Washington: No president wants to give up the power and prestige that comes with office after only one term, and Joe Biden is no exception. He’s leading the way despite polls showing Most Americans Don’t Want to See Him Run Again,
We went back to see what modern presidents had at the time they announced their decision to seek a second term, what their Gallup approval ratings were, and how things turned out for them.
One theme: Primary battles are an indication of whether a president will win re-election. That’s good news for Biden, who appears to have avoided any significant challengers.
Harry Truman was vice president when President Franklin Delano Roosevelt died in 1945, near the end of World War II. Truman decided to run for a full term on his own, and he announced his candidacy on March 8, 1948. He had an approval rating of 53% in a poll conducted two months earlier. Truman was expected to lose the general election to Thomas Dewey, a Republican, but he won a narrow victory.
Truman announced on March 29, 1952, that he would not seek a second full term after losing the New Hampshire primary to Sen. Estes Kefauver of Tennessee. His approval rating had dropped to 22% amid economic troubles and the Korean War.
Dwight Eisenhower, a Republican, had an approval rating of 75% shortly before announcing his re-election campaign on February 29, 1956. He had suffered a heart attack months earlier at the age of 64, which raised questions about whether he would run.
As the former Supreme Allied Commander during World War II, Eisenhower convinced Americans that he was the rightful leader on the world stage. He defeated Adlai Stevenson, the Democratic candidate.
John F. Kennedy
John F. Kennedy was assassinated in 1963, before he had a chance to run for a second term.
lyndon b johnson
Lyndon Johnson was vice president at the time of Kennedy’s death, and he quickly ran for his first full term in 1964, winning a landslide victory over Republican Barry Goldwater. However, the popularity of the Democrats plummeted due to the Vietnam War and domestic turmoil.
It became clear that Johnson was in danger of losing his party’s nomination in 1968 after a strong performance by Eugene McCarthy in the New Hampshire primary. Shortly thereafter, Johnson stunned the nation by announcing on March 31, 1968, that he would not seek a second term. His approval rating that month was only 36%.
Richard Nixon had an approval rating of 50% when he announced his re-election campaign on January 7, 1972. That summer there was a Watergate break-in at the Democratic National Committee headquarters, but the scandal had not gained enough momentum to drag them down. ,
Nixon, a Republican, defeated George McGovern, a Democrat, in a landslide. However, he did not complete his second term, resigning in 1974 following the Watergate revelations.
Gerald Ford, a Republican, became president when Nixon left office, and announced he would run for a full term of his own on July 8, 1975. He had a 52% approval rating the month before.
He faced dissent over inflation and controversy over his decision to pardon Nixon, and he lost the election to Jimmy Carter, a Democrat.
Jimmy Carter announced his re-election campaign on December 4, 1979. His approval rating had reached 51%. However, the American people were weary of inflation, the energy crisis, and the hostage crisis in Iran.
Carter was wounded by a primary challenge from Sen. Ted Kennedy, and he was ultimately defeated by Ronald Reagan, a Republican.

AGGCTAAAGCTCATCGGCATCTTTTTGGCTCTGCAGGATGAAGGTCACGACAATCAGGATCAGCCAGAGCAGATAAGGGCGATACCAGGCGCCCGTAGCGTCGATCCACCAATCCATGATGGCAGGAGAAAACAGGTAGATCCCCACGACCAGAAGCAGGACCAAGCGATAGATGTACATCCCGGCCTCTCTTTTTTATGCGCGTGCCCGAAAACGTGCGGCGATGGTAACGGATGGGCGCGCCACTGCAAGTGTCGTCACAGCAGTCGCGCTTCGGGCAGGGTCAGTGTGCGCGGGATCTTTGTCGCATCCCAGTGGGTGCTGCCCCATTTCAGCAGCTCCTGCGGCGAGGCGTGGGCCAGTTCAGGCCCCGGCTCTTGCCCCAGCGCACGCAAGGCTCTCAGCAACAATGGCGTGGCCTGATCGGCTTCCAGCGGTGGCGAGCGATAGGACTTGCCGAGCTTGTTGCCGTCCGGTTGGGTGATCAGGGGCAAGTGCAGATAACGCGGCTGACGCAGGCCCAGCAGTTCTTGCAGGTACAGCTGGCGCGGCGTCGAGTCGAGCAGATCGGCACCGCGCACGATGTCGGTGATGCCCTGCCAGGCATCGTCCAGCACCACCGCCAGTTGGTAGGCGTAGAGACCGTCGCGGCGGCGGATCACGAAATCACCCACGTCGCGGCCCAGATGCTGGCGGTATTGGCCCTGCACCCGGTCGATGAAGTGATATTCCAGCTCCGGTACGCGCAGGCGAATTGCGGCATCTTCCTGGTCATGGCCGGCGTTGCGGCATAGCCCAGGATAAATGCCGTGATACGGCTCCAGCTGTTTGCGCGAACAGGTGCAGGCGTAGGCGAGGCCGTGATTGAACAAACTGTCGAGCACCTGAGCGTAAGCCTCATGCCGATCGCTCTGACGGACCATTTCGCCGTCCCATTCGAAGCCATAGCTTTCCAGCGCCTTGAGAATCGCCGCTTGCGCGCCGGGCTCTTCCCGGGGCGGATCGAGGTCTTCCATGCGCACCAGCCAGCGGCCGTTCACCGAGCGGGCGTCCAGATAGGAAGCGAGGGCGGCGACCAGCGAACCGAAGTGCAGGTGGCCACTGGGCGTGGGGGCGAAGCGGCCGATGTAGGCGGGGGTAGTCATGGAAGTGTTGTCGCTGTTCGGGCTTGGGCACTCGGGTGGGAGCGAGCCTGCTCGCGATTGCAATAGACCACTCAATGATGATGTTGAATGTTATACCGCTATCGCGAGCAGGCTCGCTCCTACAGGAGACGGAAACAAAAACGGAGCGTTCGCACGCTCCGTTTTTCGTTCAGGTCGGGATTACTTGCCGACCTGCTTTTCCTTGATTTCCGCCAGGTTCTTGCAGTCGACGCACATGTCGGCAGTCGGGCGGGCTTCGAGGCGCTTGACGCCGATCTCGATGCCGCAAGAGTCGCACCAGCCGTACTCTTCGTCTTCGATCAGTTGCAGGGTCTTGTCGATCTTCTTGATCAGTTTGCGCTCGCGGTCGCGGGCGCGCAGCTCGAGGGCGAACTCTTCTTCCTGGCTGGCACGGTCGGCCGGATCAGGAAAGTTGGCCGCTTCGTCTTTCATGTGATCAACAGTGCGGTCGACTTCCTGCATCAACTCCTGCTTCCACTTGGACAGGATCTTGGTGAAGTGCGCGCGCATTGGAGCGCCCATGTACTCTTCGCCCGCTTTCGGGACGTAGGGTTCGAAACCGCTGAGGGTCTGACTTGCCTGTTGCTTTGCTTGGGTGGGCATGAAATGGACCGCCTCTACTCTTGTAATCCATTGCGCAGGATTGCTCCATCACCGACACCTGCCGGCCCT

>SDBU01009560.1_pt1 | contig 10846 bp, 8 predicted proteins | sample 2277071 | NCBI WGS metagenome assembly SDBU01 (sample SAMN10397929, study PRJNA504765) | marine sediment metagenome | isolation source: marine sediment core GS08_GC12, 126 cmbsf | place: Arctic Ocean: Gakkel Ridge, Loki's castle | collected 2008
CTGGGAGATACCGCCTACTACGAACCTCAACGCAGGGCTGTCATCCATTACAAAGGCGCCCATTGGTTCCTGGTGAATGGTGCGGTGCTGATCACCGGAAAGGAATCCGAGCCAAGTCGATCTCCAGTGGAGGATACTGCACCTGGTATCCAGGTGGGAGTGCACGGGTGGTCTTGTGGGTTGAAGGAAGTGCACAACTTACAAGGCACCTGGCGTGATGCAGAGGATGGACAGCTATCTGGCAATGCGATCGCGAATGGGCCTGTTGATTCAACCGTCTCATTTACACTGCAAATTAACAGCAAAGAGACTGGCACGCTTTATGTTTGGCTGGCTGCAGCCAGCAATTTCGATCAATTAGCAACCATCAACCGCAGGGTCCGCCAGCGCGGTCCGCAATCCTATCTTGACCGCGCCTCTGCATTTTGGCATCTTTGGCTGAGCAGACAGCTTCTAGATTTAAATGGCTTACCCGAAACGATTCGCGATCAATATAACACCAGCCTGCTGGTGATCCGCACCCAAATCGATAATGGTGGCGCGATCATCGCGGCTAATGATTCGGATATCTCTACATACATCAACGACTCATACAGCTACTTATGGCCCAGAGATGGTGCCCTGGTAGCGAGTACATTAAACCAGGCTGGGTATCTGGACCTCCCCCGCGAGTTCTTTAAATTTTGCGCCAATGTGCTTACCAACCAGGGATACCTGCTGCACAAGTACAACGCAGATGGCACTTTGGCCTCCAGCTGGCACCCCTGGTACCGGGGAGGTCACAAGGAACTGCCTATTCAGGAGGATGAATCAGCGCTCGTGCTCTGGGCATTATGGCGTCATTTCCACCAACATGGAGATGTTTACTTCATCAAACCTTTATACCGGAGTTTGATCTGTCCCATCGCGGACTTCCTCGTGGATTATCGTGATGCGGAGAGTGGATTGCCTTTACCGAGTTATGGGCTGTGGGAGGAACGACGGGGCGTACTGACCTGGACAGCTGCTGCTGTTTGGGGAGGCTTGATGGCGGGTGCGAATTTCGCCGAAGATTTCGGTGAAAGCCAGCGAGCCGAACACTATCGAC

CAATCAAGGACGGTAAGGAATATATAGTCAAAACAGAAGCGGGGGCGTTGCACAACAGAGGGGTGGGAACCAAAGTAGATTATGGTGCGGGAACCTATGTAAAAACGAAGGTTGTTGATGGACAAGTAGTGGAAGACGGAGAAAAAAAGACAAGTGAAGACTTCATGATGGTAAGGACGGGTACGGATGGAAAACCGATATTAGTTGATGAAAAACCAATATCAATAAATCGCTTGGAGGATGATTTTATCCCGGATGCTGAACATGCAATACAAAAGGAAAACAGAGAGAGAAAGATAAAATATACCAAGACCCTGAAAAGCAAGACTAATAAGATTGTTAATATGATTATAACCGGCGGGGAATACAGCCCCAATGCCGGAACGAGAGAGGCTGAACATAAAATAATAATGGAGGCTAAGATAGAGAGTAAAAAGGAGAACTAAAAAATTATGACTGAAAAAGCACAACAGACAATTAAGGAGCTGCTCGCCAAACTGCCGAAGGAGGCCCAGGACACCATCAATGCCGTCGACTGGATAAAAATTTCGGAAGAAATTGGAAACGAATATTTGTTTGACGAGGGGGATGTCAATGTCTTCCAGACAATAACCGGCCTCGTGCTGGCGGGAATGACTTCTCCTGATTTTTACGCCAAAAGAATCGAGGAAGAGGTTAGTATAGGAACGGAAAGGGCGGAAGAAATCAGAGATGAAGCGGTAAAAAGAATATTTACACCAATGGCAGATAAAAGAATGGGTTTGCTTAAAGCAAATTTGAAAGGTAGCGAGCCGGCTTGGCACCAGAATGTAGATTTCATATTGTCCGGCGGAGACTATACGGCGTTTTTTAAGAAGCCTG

Ronald Reagan announced his re-election bid on January 29, 1984. His approval rating that month was 52%. Despite concerns about his age—he was 73 and at the time the oldest president in history—Reagan handily defeated Walter Mondale, a Democrat.
George HW Bush
George HW Bush’s popularity skyrocketed after the Gulf War, when US forces pushed Iraq out of Kuwait. However, by the time he announced his re-election campaign on October 11, 1991, his approval rating had plummeted to 65%.
Pat Buchanan challenged Bush in the Republican primary. Although Bush won the nomination, his shot at a second term faded amid the economic downturn. He was ultimately defeated by Bill Clinton, a Democrat.
Bill Clinton’s approval rating was 47% when he announced he would run for re-election on April 14, 1995. The Democrats were defeated in the 1994 midterm elections, leading some to question whether Clinton would be a one-term president. But he rebounded with the help of a booming economy, and he defeated Bob Dole, a Republican.
George W. Bush
The September 11 attacks of 2001 prompted George W. Bush, a Republican, to invade Afghanistan, which was followed by another war in Iraq. A month after US forces entered Baghdad, Bush announced that he would seek re-election on May 16, 2003. His approval rating that month was 69%. He defeated Democrat John Kerry.
Barack Obama, a Democrat, had a 48% approval rating when he announced his re-election campaign on April 4, 2011. He struggled to convince Americans that the economy was improving after the financial collapse and subsequent recession, but he ultimately defeated Mitt Romney, a Republican.
Donald Trump, a Republican, announced that he would run for re-election on June 18, 2019. Last month, his approval rating stood at 41%. He was first impeached at the end of the year, and then the coronavirus pandemic brought the economy to a halt. Joe Biden, a Democrat, defeated Trump, who tried to block the peaceful transfer of power.
Biden announced his re-election campaign on April 25. His approval rating was 40% last month. Biden will be 86 at the end of the second term, prompting fears that he is too old to hold such a demanding job.
However, Biden has not mounted any significant primary challenge. The only Democrats running are Marianne Williamson and Robert F. Kennedy Jr. Meanwhile, Trump is leading in Republican primary polls as he seeks the party’s nomination, raising the prospect of a rematch with Biden.